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    Good point. It demonstrates that open admissions does two things. First, it gives many students (who otherwise would not have a chance) an opportunity to go to college -- and many get a degree. Second, it reduces the overall graduation rate. It's opportunity v. graduate rates.

    At 38%, is Arizona State University open admissions?
     
  10. CalDog

    CalDog New Member

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    According to College Navigator, ASU had an 80% admissions rate in Fall 2013.
    So not open admissions.

    Let's assume that the ASU admissions rate was roughly similar in 2005.
    In that case, ASU would fall into the Digest's "Accepts 75.0 to 89.9 percent" category.

    The Digest statistics indicate that schools in this category had an average 6-year graduation rate of 56.4 % for students starting in 2005.
    According to College Navigator, ASU had a 6-year graduation rate of 58% for students starting in 2005.

    So ASU's 6-year graduation rate seems to be pretty much in line with its selectivity.
     
    Last edited by a moderator: Jul 1, 2014
  11. Tireman 44444

    Tireman 44444 Member

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    I let it go. I have to. I do start the email with:

    Ms. Jones and end it with Mr. Johnson. I always refer to them by their last names.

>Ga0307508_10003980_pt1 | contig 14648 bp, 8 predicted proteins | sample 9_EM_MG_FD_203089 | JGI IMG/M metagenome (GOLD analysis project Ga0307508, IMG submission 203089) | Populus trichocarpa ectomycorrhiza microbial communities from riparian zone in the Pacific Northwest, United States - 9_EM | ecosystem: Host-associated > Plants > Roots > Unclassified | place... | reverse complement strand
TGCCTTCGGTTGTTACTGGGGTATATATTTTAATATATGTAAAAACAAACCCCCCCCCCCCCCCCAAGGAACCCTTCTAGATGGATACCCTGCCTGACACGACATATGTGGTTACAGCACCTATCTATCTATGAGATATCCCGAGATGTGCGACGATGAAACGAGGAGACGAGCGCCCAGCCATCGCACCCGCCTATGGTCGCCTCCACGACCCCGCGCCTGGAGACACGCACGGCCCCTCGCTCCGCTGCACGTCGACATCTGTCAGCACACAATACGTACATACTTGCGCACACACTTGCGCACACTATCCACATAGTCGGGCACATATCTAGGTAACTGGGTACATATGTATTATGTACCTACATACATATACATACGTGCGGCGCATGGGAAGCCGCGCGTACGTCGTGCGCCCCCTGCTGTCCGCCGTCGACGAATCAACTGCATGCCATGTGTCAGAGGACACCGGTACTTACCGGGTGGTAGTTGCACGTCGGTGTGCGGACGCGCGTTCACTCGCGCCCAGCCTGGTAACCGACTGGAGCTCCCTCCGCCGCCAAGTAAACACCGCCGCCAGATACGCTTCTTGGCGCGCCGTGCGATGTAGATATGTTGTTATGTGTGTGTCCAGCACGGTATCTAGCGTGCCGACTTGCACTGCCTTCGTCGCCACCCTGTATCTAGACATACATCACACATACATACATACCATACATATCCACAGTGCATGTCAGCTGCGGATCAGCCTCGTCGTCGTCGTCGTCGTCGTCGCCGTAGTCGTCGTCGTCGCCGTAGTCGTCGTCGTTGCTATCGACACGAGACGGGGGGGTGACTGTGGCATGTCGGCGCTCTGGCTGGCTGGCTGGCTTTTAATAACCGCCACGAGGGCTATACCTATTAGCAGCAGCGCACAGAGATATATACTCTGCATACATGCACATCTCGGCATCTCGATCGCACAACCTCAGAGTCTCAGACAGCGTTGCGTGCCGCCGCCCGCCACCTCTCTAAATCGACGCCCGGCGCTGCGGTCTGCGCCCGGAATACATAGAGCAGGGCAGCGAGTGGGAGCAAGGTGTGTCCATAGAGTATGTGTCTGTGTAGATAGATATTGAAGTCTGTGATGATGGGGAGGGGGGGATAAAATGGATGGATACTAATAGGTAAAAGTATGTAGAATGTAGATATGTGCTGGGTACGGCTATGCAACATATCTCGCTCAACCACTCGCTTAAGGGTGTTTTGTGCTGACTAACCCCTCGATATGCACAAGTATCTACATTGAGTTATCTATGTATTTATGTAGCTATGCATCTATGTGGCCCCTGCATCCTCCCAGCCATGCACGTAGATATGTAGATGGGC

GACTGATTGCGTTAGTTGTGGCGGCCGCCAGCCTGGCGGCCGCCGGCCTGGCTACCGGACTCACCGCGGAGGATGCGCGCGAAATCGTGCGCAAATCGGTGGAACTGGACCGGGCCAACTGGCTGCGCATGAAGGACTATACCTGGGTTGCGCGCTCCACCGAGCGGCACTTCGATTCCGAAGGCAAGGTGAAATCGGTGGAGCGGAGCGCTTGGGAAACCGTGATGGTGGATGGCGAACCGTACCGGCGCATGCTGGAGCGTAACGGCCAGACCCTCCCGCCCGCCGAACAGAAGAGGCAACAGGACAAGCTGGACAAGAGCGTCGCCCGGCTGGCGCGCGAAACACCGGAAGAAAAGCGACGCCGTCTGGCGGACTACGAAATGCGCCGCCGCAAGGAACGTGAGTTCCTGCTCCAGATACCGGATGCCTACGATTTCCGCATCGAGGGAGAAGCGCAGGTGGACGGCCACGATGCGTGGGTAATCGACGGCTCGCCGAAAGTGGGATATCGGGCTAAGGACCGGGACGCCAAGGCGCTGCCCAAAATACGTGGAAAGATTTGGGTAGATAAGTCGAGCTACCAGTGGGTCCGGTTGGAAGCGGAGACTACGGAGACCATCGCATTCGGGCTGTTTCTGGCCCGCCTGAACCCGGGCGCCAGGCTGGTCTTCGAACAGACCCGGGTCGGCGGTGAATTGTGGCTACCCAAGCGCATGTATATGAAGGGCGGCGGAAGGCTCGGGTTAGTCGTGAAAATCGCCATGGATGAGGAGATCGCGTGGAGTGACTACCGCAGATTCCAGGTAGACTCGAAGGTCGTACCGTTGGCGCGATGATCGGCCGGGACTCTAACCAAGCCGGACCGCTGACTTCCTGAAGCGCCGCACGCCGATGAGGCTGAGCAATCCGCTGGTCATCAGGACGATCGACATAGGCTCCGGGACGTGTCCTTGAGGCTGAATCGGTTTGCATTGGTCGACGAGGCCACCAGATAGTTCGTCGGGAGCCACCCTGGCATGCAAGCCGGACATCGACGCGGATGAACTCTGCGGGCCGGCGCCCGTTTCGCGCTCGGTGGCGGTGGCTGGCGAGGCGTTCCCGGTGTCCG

12. CalDog

    CalDog New Member

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    As these numbers indicate, most full-time undergraduate students fail to graduate within four years, and that statistic shocks a lot of people. However, many of those students don't fall short by very much -- they just need an extra quarter or two to finish up. In reality, most undergraduate students do graduate within five years, which is less shocking.

    So the 4-year graduation rate doesn't tell the whole story. In practice, the 6-year graduation rate is probably the most common benchmark.

    Example: Cal State Long Beach is one of the largest universities in California. For students entering in 2005, the 4-year graduation rate was only 12%, which looks absolutely atrocious. But that's not the whole story, because the 6-year graduation rate for students entering in 2005 was 54%.
     
    Last edited by a moderator: Jul 1, 2014
  13. SteveFoerster

    SteveFoerster Resident Gadfly

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    Hi CalDog, do these figures account for students who leave one institution and complete at another?
     
  14. me again

    me again Active Member

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    Here is my illustrious institution-jumping timeline:
    AA 4 years
    BS 21 years
     
  15. CalDog

    CalDog New Member

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    No, and so the reported graduation rates could be underestimates. As stated by the Dept. of Education:

    Note that the data are compiled by the schools, and submitted to the Dept. of Education. The schools have no way to track students once they've left. Suppose you transfer from School A to School B, and then graduate from School B. Obviously that does happen -- but School B does not notify School A about it. So School A doesn't know that you ultimately graduated, and will not include you in their graduation rate.

    Some schools, but not all, do report a "transfer-out" rate.
     
    Last edited by a moderator: Jul 1, 2014